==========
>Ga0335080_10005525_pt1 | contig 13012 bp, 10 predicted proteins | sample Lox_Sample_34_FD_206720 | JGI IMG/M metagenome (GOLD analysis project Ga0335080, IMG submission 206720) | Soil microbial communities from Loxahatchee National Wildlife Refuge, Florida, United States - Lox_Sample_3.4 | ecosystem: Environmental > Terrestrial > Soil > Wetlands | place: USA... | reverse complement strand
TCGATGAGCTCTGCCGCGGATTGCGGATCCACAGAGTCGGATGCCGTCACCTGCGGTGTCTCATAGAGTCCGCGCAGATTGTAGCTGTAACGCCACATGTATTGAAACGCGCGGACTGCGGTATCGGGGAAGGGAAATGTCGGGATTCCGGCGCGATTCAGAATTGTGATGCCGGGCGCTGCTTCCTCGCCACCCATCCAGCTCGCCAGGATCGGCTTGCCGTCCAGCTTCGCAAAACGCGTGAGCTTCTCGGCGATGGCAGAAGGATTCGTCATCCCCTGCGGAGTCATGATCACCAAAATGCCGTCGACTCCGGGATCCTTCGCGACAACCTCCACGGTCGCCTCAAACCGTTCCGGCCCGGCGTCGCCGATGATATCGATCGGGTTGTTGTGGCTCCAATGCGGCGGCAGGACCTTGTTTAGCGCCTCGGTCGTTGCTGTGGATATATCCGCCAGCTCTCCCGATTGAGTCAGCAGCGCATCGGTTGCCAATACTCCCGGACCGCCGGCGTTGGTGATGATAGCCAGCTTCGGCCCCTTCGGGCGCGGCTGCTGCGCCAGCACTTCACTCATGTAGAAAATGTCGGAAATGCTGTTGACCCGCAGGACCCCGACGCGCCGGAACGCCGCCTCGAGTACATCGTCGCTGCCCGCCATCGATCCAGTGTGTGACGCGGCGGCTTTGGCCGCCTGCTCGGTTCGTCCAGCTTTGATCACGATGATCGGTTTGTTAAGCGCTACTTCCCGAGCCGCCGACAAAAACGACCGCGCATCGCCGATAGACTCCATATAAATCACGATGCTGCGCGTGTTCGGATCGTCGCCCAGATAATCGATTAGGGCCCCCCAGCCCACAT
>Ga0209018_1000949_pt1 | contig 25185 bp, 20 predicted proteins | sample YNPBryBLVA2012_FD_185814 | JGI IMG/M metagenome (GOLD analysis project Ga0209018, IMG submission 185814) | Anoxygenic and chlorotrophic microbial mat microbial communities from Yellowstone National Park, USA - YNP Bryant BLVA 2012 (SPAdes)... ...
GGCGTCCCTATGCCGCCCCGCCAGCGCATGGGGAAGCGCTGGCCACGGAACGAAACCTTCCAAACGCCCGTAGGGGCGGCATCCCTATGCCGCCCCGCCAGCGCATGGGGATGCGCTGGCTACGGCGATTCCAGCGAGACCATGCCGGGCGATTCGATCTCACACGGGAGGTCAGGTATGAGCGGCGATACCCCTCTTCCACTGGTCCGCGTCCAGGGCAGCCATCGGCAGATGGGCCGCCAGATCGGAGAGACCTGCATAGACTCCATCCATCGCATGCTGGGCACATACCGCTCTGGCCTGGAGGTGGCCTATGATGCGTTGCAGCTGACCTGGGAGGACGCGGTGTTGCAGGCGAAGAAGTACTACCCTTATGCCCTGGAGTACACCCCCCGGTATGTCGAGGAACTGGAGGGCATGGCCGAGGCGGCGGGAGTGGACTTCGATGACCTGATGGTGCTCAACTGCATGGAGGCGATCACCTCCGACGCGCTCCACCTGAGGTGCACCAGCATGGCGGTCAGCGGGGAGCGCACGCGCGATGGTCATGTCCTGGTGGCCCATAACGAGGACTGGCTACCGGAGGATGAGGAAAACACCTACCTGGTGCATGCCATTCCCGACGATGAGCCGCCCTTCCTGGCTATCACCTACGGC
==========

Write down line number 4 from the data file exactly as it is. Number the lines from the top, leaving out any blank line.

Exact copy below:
GGCGTCCCTATGCCGCCCCGCCAGCGCATGGGGAAGCGCTGGCCACGGAACGAAACCTTCCAAACGCCCGTAGGGGCGGCATCCCTATGCCGCCCCGCCAGCGCATGGGGATGCGCTGGCTACGGCGATTCCAGCGAGACCATGCCGGGCGATTCGATCTCACACGGGAGGTCAGGTATGAGCGGCGATACCCCTCTTCCACTGGTCCGCGTCCAGGGCAGCCATCGGCAGATGGGCCGCCAGATCGGAGAGACCTGCATAGACTCCATCCATCGCATGCTGGGCACATACCGCTCTGGCCTGGAGGTGGCCTATGATGCGTTGCAGCTGACCTGGGAGGACGCGGTGTTGCAGGCGAAGAAGTACTACCCTTATGCCCTGGAGTACACCCCCCGGTATGTCGAGGAACTGGAGGGCATGGCCGAGGCGGCGGGAGTGGACTTCGATGACCTGATGGTGCTCAACTGCATGGAGGCGATCACCTCCGACGCGCTCCACCTGAGGTGCACCAGCATGGCGGTCAGCGGGGAGCGCACGCGCGATGGTCATGTCCTGGTGGCCCATAACGAGGACTGGCTACCGGAGGATGAGGAAAACACCTACCTGGTGCATGCCATTCCCGACGATGAGCCGCCCTTCCTGGCTATCACCTACGGC